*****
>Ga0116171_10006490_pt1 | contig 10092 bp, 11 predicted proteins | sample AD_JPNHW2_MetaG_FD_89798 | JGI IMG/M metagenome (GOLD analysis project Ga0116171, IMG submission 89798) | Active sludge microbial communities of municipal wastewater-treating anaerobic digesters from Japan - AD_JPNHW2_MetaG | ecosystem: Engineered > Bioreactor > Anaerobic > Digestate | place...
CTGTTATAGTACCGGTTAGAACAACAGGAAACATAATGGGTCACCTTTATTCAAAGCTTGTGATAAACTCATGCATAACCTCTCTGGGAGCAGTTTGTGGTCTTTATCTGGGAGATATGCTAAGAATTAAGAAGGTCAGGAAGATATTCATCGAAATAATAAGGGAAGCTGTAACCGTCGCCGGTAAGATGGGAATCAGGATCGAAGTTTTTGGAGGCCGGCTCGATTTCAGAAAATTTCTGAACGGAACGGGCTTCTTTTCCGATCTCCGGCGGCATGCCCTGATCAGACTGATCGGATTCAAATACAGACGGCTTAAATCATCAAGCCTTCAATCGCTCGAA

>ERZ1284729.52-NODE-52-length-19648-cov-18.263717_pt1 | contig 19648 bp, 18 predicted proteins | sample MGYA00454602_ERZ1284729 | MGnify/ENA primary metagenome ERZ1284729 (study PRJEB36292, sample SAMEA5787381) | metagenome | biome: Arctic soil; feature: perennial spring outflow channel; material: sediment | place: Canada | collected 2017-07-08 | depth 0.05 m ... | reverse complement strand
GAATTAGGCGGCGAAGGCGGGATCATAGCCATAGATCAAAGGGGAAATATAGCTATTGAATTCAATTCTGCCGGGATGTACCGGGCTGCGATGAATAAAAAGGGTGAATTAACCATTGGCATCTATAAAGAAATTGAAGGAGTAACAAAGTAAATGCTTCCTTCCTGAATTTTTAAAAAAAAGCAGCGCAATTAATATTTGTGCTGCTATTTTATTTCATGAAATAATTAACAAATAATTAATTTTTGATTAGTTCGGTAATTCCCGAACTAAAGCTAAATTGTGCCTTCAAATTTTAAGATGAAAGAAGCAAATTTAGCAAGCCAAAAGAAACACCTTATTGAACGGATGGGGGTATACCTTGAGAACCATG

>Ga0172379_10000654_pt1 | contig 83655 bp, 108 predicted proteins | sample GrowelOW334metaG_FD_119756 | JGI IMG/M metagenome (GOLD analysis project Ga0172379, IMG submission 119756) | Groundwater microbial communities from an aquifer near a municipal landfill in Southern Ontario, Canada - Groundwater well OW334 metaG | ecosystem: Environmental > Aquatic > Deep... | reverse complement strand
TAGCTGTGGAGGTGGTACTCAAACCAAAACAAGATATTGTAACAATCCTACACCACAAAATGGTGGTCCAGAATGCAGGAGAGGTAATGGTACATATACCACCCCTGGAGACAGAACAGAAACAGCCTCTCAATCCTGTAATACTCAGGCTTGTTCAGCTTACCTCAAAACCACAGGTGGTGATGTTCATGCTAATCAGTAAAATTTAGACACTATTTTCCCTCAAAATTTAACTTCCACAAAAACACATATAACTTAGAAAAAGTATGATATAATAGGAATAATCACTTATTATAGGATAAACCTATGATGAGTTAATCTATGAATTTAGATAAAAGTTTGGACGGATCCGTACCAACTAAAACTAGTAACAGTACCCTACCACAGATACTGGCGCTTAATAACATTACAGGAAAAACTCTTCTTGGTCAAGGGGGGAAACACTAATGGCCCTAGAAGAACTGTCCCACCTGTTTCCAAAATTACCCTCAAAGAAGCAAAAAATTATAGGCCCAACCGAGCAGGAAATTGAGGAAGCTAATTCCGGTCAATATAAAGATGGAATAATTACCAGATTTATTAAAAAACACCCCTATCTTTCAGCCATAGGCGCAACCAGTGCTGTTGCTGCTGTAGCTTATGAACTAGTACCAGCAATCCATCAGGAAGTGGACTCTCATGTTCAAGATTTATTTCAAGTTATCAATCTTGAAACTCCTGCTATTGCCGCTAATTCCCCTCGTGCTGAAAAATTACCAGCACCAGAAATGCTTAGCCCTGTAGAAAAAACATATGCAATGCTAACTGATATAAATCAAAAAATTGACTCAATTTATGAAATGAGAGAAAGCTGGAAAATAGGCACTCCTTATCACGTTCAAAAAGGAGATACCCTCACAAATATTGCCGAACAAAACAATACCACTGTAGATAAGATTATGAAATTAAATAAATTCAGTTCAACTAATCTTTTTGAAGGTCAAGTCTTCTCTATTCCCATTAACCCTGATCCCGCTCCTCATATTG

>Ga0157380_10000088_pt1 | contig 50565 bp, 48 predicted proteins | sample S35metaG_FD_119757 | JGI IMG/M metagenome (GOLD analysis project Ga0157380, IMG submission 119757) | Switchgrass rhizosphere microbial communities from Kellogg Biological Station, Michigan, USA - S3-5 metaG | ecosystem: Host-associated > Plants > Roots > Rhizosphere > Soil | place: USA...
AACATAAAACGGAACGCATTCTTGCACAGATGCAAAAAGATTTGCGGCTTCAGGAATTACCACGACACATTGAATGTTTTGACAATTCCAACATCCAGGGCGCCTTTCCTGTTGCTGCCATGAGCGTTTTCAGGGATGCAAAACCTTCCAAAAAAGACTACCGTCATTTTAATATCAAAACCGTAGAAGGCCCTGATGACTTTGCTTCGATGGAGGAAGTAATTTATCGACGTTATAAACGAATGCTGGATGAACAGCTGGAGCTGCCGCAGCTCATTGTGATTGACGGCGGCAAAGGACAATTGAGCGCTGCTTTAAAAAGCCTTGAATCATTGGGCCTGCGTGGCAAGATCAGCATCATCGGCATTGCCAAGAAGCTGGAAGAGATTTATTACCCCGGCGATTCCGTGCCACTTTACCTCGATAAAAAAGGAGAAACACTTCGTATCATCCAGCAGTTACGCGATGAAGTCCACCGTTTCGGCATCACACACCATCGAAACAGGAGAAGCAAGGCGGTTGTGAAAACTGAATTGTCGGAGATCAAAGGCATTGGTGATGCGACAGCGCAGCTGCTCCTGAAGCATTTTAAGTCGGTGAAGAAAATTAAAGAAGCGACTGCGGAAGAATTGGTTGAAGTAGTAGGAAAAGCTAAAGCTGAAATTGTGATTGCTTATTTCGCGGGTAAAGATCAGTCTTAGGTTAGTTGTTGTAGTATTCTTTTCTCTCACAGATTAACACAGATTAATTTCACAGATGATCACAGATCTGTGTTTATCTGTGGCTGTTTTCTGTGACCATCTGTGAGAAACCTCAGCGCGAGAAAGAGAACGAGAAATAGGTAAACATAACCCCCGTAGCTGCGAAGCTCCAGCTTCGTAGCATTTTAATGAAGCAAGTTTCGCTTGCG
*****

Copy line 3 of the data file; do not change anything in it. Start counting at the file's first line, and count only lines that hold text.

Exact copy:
>ERZ1284729.52-NODE-52-length-19648-cov-18.263717_pt1 | contig 19648 bp, 18 predicted proteins | sample MGYA00454602_ERZ1284729 | MGnify/ENA primary metagenome ERZ1284729 (study PRJEB36292, sample SAMEA5787381) | metagenome | biome: Arctic soil; feature: perennial spring outflow channel; material: sediment | place: Canada | collected 2017-07-08 | depth 0.05 m ... | reverse complement strand